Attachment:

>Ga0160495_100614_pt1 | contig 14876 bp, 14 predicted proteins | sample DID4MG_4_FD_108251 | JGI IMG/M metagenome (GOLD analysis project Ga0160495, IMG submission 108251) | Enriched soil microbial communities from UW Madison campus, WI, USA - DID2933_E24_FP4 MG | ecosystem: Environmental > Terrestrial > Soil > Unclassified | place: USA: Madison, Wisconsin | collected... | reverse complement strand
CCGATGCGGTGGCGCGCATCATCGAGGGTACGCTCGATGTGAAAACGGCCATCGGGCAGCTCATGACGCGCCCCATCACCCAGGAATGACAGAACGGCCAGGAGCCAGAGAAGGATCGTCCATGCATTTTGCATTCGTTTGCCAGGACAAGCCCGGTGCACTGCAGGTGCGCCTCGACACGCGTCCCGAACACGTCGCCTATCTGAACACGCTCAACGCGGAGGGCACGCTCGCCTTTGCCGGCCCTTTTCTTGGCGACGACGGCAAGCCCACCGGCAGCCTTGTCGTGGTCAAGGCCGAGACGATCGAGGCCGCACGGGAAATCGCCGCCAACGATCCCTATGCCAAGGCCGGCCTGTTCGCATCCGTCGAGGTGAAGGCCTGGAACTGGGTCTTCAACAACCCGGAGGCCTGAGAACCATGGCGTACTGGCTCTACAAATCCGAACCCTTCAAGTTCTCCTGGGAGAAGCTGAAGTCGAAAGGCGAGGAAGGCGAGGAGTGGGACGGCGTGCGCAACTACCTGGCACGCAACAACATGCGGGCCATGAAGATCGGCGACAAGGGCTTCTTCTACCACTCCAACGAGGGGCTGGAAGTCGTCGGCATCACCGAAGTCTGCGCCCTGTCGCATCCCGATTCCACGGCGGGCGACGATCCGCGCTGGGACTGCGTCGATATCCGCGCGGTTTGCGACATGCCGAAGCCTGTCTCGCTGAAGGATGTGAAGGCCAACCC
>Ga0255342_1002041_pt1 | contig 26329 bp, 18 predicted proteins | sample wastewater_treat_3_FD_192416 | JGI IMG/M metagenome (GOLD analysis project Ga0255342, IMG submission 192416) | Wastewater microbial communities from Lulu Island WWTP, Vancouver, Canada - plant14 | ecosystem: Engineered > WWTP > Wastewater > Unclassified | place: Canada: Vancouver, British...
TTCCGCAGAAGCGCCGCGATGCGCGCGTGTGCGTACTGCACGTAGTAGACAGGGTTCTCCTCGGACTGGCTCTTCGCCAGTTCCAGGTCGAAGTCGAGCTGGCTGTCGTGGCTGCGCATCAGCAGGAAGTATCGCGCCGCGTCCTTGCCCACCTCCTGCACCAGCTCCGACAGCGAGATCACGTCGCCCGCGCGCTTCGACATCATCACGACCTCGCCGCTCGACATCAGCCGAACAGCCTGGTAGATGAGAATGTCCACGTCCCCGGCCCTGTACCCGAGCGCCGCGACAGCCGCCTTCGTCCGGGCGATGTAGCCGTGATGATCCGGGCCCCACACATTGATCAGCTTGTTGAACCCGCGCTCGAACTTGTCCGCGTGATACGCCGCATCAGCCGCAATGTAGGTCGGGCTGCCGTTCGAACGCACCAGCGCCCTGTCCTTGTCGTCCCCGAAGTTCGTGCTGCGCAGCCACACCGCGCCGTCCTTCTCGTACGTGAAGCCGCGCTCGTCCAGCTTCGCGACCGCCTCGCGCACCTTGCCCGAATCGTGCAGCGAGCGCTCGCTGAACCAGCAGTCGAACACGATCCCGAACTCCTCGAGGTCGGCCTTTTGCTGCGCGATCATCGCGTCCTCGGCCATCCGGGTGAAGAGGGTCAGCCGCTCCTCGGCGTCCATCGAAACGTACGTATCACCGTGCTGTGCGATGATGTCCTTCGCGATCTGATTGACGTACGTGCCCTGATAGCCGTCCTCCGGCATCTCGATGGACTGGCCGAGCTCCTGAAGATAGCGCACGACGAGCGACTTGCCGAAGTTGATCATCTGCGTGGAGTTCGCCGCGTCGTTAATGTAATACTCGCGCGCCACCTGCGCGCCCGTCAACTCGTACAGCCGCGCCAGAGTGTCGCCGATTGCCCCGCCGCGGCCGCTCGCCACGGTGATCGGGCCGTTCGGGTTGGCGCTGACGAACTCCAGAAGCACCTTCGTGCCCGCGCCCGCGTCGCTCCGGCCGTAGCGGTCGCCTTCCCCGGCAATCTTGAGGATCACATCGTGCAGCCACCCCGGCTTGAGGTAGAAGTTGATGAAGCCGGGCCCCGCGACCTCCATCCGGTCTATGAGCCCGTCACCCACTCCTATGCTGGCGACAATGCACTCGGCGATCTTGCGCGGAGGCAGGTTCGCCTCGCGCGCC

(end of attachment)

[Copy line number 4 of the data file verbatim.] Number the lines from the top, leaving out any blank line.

TTCCGCAGAAGCGCCGCGATGCGCGCGTGTGCGTACTGCACGTAGTAGACAGGGTTCTCCTCGGACTGGCTCTTCGCCAGTTCCAGGTCGAAGTCGAGCTGGCTGTCGTGGCTGCGCATCAGCAGGAAGTATCGCGCCGCGTCCTTGCCCACCTCCTGCACCAGCTCCGACAGCGAGATCACGTCGCCCGCGCGCTTCGACATCATCACGACCTCGCCGCTCGACATCAGCCGAACAGCCTGGTAGATGAGAATGTCCACGTCCCCGGCCCTGTACCCGAGCGCCGCGACAGCCGCCTTCGTCCGGGCGATGTAGCCGTGATGATCCGGGCCCCACACATTGATCAGCTTGTTGAACCCGCGCTCGAACTTGTCCGCGTGATACGCCGCATCAGCCGCAATGTAGGTCGGGCTGCCGTTCGAACGCACCAGCGCCCTGTCCTTGTCGTCCCCGAAGTTCGTGCTGCGCAGCCACACCGCGCCGTCCTTCTCGTACGTGAAGCCGCGCTCGTCCAGCTTCGCGACCGCCTCGCGCACCTTGCCCGAATCGTGCAGCGAGCGCTCGCTGAACCAGCAGTCGAACACGATCCCGAACTCCTCGAGGTCGGCCTTTTGCTGCGCGATCATCGCGTCCTCGGCCATCCGGGTGAAGAGGGTCAGCCGCTCCTCGGCGTCCATCGAAACGTACGTATCACCGTGCTGTGCGATGATGTCCTTCGCGATCTGATTGACGTACGTGCCCTGATAGCCGTCCTCCGGCATCTCGATGGACTGGCCGAGCTCCTGAAGATAGCGCACGACGAGCGACTTGCCGAAGTTGATCATCTGCGTGGAGTTCGCCGCGTCGTTAATGTAATACTCGCGCGCCACCTGCGCGCCCGTCAACTCGTACAGCCGCGCCAGAGTGTCGCCGATTGCCCCGCCGCGGCCGCTCGCCACGGTGATCGGGCCGTTCGGGTTGGCGCTGACGAACTCCAGAAGCACCTTCGTGCCCGCGCCCGCGTCGCTCCGGCCGTAGCGGTCGCCTTCCCCGGCAATCTTGAGGATCACATCGTGCAGCCACCCCGGCTTGAGGTAGAAGTTGATGAAGCCGGGCCCCGCGACCTCCATCCGGTCTATGAGCCCGTCACCCACTCCTATGCTGGCGACAATGCACTCGGCGATCTTGCGCGGAGGCAGGTTCGCCTCGCGCGCC